Tamawashi defeats Tochinoshin – Tochinoshin’s hurt, and is getting no chance to set up his lift-and-shift sumo any more. With Tamawashi you are in for an oshi-battle, and at first it looks like Tochinoshin had secured his much needed 3rd win. But once again the Great Sumo Cat, now bombed out of his mind on sumo and cat nip, summons the monoii, who identify that Tochinoshin likewise has a case of “stink foot” and awards the match to Tamawashi. Dead body? Stink foot? Corn clog in port 7? This match has it all.

Daieisho defeats Kakuryu – Anyone who has cats knows, they can be jerks. When mine gets in a mood, he will start knocking things off of shelves just to watch them break. I am going to assume this was the general disposition of that mystical kami I call “The Great Sumo Cat of the Kokugikan” today. Kakuryu had control over this match, until a poorly considered attempt to pull left his chest open, and Daieisho attacked with precision and vigor. This is 2 kinboshi dropped by Kakuryu in 2 days. He has in the past gotten mentally off of his sumo when he starts to lose, so lets see if he can get it back under control.

Aki Day 1 Highlights

Welcome all to the start of the fall tournament. The first few days of any tournament will typically feature a few shaky starts by some rikishi, as they work to get into tournament form. Some sumo fans refer to this as “ring rust”, and it can take a few days before some rikishi can shake off its effects.

The Freshmen (Asanoyama, Yutakayama, Abi, Hokutofuji) really had an excellent day today, and I am happy with the future of sumo featuring them in years to come. Sadly the same cannot be said about the Tadpoles, who struggled quite a bit today. But one should never count out the tadpoles…

Day 1 featured some solid sumo action, and those of you who were watching NHK World in the middle of the (USA) night time were treated to some solid matches. Let’s get started.

Highlight Matches

Chiyomaru defeats Takagenji – Takagenji comes out of the tachiai strong, but I was surprised that Chiyomaru did a much better job than normal keeping his weight centered over the arches of his feet, and used that stability to overpower Takagenji’s vigorous attack. The result was a sort of half throw / half tsukiotoshi that was uncharacteristically agile for Chiyomaru.

Yutakayama defeats Tochiozan – Yutakayama continues to battle his way back from injury, and a trip to Juryo, with some solid sumo today. Yutakayama took an inside route at the tachiai, but nearly all of this match was the two of them fighting for grip, while pushing as hard to the front as they could manage. Tochiozan had better footwork, but Yutakayama had more strength. Welcome back Yutakayama, the future has been waiting.

Azumaryu defeats Ishiura – Azumaryu deftly deploys a uwatehineri while the two grappled for position at the center of the dohyo.

Tsurugisho defeats Toyonoshima – Tsurugisho’s early try for a pull down nearly cost him the match, but he was able to rally well as Toyonoshima tried the same thing and blew his early advantage.

Nishikigi defeats Kagayaki – Neither man gets a solid tachiai. But Kagayaki inexplicably focuses on some kind of face-hold, leaving Nishikigi a solid path to center-mass. Kagayaki realizes that he’s thrown away an opening, but he found Nishikigi effectively able to turn his hips and deflect Kagayaki’s forward pressure.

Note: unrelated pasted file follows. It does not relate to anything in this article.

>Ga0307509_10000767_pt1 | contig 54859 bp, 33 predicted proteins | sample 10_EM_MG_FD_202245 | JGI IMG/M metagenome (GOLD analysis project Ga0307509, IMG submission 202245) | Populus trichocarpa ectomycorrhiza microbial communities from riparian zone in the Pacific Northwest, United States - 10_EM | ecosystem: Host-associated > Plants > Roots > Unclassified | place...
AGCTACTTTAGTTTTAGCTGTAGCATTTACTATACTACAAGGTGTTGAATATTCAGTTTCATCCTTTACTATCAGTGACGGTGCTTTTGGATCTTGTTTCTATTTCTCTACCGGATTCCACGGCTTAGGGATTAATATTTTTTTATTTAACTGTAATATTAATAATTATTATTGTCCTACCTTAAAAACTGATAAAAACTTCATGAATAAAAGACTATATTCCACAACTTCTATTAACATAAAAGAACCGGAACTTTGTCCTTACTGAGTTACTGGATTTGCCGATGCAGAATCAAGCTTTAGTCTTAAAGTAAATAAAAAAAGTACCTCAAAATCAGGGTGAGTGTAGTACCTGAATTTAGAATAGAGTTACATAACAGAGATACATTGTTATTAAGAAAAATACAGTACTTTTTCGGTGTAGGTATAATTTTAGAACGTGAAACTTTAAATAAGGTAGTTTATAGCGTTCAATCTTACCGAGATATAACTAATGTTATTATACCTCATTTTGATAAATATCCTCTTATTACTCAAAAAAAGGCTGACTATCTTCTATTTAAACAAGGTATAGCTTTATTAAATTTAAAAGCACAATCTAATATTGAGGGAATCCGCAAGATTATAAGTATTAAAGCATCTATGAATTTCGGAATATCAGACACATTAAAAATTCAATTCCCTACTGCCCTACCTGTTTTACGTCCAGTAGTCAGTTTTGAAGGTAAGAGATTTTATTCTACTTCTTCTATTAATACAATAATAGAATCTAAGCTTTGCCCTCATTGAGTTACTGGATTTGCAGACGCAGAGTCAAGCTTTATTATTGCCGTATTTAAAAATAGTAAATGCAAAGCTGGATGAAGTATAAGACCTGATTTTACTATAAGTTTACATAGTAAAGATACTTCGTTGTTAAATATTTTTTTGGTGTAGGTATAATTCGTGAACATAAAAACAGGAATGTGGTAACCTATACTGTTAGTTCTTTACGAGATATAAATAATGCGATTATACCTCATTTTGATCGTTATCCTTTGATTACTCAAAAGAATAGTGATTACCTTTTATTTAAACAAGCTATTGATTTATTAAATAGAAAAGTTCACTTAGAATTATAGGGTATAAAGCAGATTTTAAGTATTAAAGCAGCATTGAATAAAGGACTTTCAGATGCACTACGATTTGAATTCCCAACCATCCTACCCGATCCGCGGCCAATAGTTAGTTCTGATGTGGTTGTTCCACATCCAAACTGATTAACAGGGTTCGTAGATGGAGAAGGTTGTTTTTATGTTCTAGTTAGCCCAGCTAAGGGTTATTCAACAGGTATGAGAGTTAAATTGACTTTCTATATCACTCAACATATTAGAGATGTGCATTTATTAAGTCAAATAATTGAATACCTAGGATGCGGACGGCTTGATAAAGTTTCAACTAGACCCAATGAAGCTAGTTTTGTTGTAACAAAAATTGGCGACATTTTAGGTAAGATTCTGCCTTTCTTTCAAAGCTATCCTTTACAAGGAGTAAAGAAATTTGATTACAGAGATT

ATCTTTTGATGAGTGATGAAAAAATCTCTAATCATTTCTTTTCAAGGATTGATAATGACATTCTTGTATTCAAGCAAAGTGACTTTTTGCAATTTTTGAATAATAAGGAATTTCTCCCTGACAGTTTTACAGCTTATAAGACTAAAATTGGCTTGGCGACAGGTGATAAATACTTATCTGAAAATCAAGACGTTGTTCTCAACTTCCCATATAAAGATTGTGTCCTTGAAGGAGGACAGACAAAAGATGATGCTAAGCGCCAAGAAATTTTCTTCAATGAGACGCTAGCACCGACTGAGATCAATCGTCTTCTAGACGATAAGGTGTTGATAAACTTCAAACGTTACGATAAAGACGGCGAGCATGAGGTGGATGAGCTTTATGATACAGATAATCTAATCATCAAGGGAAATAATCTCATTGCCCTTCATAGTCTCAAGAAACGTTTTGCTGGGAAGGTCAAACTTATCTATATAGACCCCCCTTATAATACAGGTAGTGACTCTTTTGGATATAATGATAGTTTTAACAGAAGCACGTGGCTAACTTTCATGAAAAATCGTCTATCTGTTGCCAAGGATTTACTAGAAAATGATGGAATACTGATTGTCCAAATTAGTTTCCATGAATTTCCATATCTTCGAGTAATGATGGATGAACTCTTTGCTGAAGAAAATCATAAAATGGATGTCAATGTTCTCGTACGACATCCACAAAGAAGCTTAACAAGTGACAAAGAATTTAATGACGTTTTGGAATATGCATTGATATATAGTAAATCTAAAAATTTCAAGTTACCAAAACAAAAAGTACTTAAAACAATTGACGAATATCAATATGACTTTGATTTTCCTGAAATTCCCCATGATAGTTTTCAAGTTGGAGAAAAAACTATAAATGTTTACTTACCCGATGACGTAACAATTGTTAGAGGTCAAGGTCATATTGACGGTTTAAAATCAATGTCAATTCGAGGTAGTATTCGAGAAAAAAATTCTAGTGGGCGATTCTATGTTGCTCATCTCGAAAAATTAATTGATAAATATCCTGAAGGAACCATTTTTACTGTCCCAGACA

Shohozan defeats Daishoho – Not the typical Shohozan mobility-based sumo, as Daishoho traps him in a double arm-bar. Shohozan gets stalemated for a while, but keeps raising Daishoho and backing him up until he can finish him with shitatenage (it was 2 for 1 shitatenage day).

Enho defeats Onosho – Big news for me, Onosho has the red mawashi back. Yes, he lost this one to Enho, who uncorked some really gob-smack amazing sumo today, but that red mawashi was (at least at one point) home to a potent kami that powered Onosho’s early rise. To my eye, Onosho had this one boxed up and ready to ship before Enho produced some hard to explain, Ura level space-time distortion and threw Onosho to the clay.

Meisei defeats Sadanoumi – With that injured right knee, Sadanoumi lacks a good amount of his expected maneuverability, and Meisei expertly stays in motion until he can get Sadanoumi off balance and rolls him to the clay with a katasukashi. Nice kimarite!

Terutsuyoshi defeats Kotoyuki – Kotoyuki has yet to take a single match from Terutsuyoshi, and we get a showcase of how that works today. Terutsuyoshi used some really fantastic ring sense to continue to give ground, forcing Kotoyuki to stay in motion and keep turning. When you are about as wide as you are tall (as Kotoyuki is), it’s a short amount of time before you find yourself off balance and in the wrong end of town. Terutsuyoshi chose his moment, and made it work. Great sumo from Terutsuyoshi today.

Takarafuji defeats Kotoeko – As always, journeyman sumo from Takarafuji, who absorbs everything Kotoeko can dish out. Takarafuji as Maegashira 8? Middle of the pack? This is the right spot for Takarafuji, and I am hoping he has a good basho this September.

Okinoumi defeats Kotoshogiku – The fun thing about Kotoshogiku these days is that he is frequently on fire the first week, before the strain on his injuries slows him down. Hugely energetic, high attack value sumo from him today, including an excellent throw at the end. Except that he stepped out quite some time before it got to that point, and the most exciting part of the match (Okinoumi was fighting well, too) was all for naught.

Myogiryu defeats Shimanoumi – When you watch this one, pay close attention to Myogiryu’s foot placement and stance. This is some class-A attention to detail in the middle of a match trying to constrain and contain a raging youngster who had the edge in speed and agility. Shimanoumi gets the advantage twice, but that fantastic defensive setup that Myogiryu had today carried the match.